Defendant testified on cross-examination:

" Q. Did you ever have any difficulty with your mother or your stepfather while they were living in this property?

" A. No, sir, I never had any trouble with my mother anyhow and the old gentleman and I always got along fine. * * *

" Q. They never made any objection to driving across the corner of this lot, did they?

" A. No, sir. Never a word mentioned about it.

" Q. You never said anything to them that you were claiming an interest in this south 41 feet, did you?

" A. It was never mentioned."

He also testified:

"When Mr. Hopkins first came on the property I could see right off he was dissatisfied with me using the driveway. I told him I would do anything not to have any trouble over the driveway. He let me use it the rest of the time. He didn't give me any definite time I could use it, it was just a temporary time. On one occasion I talked with Mrs. Hopkins about purchasing a piece on the south side of their lot for driveway purposes. That was so I could use the piece on the north side of their property where the driveway is now."

Mrs. Hopkins testified:

"I had a conversation with Mr. Parker about the use of the driveway shortly after we bought the property and moved there. The conversation took place at my place but I can't put any date to it. It wasn't as much as a year after that. We hadn't got nicely settled when he came over. He said if I would go down to Mr. Hoxie and see if I could buy some land of him for us, then we would have to deed him some on that side of his driveway so we would both have a driveway, and I went down to see Mr. Hoxie. Mr. Hoxie did not sell us any property on the south side of our house. Mr. Parker said that if we got the Hoxie property he would pay us for our land on the driveway. We would both have a driveway."

It is evident that this driveway originated as a convenience common to the needs of both properties and without thought on the part of the users of any claim of exclusive right thereto. We are unable to discover any change in such mutual user. A prescriptive easement does not arise out of a mutual use of a driveway until mutuality ends and adverse user commences and continues for the period essential to the fastening of such a right. If the user was permissive at inception, such permissive character will continue of the same nature and no adverse user can arise until there is a distinct and positive assertion of a right hostile to the owner and brought home to him. 9 R. C. L. p. 778; Village of Manchester v. Blaess, 258 Mich. 652.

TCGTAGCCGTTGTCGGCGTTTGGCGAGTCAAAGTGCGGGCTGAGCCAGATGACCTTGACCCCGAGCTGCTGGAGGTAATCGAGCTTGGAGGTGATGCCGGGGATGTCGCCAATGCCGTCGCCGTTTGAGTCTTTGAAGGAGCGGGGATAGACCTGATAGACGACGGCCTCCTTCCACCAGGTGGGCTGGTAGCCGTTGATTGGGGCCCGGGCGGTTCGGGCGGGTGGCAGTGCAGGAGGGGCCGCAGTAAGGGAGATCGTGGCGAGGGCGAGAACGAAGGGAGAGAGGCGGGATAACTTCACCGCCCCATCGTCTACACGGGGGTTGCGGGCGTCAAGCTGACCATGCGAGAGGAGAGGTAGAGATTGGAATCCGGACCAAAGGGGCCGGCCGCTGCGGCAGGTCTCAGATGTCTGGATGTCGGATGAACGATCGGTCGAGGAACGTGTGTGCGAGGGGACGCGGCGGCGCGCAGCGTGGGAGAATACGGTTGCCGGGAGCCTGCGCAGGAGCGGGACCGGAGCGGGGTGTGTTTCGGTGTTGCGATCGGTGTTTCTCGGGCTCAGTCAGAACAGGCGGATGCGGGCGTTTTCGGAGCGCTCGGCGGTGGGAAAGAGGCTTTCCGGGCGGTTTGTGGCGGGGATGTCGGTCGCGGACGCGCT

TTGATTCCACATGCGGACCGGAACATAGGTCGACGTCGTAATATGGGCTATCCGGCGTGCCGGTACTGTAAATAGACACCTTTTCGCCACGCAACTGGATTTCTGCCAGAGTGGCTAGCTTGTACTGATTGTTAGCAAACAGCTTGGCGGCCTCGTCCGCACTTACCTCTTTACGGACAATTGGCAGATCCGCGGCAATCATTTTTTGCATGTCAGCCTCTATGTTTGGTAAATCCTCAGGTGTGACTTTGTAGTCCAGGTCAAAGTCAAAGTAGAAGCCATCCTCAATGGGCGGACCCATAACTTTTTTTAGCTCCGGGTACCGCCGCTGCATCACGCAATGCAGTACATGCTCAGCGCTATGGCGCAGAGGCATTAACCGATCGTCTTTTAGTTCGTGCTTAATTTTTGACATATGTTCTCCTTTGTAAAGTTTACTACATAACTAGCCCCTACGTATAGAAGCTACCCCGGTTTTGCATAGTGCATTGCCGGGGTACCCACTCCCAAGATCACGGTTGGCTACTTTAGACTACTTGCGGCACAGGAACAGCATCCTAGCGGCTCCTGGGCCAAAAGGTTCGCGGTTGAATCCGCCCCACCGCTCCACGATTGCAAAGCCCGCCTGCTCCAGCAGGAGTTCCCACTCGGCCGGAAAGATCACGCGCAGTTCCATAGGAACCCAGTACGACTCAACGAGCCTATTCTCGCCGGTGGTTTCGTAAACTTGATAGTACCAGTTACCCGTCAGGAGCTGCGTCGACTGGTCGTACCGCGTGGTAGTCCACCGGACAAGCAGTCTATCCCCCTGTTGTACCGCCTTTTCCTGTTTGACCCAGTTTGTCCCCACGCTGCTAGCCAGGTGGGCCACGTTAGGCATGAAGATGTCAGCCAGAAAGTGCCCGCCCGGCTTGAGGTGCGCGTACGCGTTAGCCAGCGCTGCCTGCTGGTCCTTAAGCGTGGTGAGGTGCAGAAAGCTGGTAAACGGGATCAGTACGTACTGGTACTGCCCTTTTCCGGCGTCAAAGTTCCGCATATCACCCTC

Under defendant's testimony it is not conceivable that during the time his mother and stepfather occupied the Hopkins premises he was asserting or even had the thought of adverse user of the driveway. Evidence of adverse user must be clear. If it appears that during the time or after the time of claimed adverse user the party claiming right by prescription negotiates or offers to treat for user, then the presumption of a grant back of every easement by prescription fails. 9 R. C. L. p. 782; Outhwaite v. Foote, 240 Mich. 327. The proofs do not establish a prescriptive easement.

The decree in the circuit court is reversed, and a decree will be entered in this court permanently restraining defendant from interfering with plaintiffs' exclusive right to their premises.

Plaintiffs will recover costs.


Summaries of

Hopkins v. Parker

Supreme Court of Michigan
Feb 7, 1941
296 N.W. 294 (Mich. 1941)
Case details for

Hopkins v. Parker

Case Details

Full title:HOPKINS v. PARKER

Court:Supreme Court of Michigan

Date published: Feb 7, 1941


296 N.W. 294 (Mich. 1941)
296 N.W. 294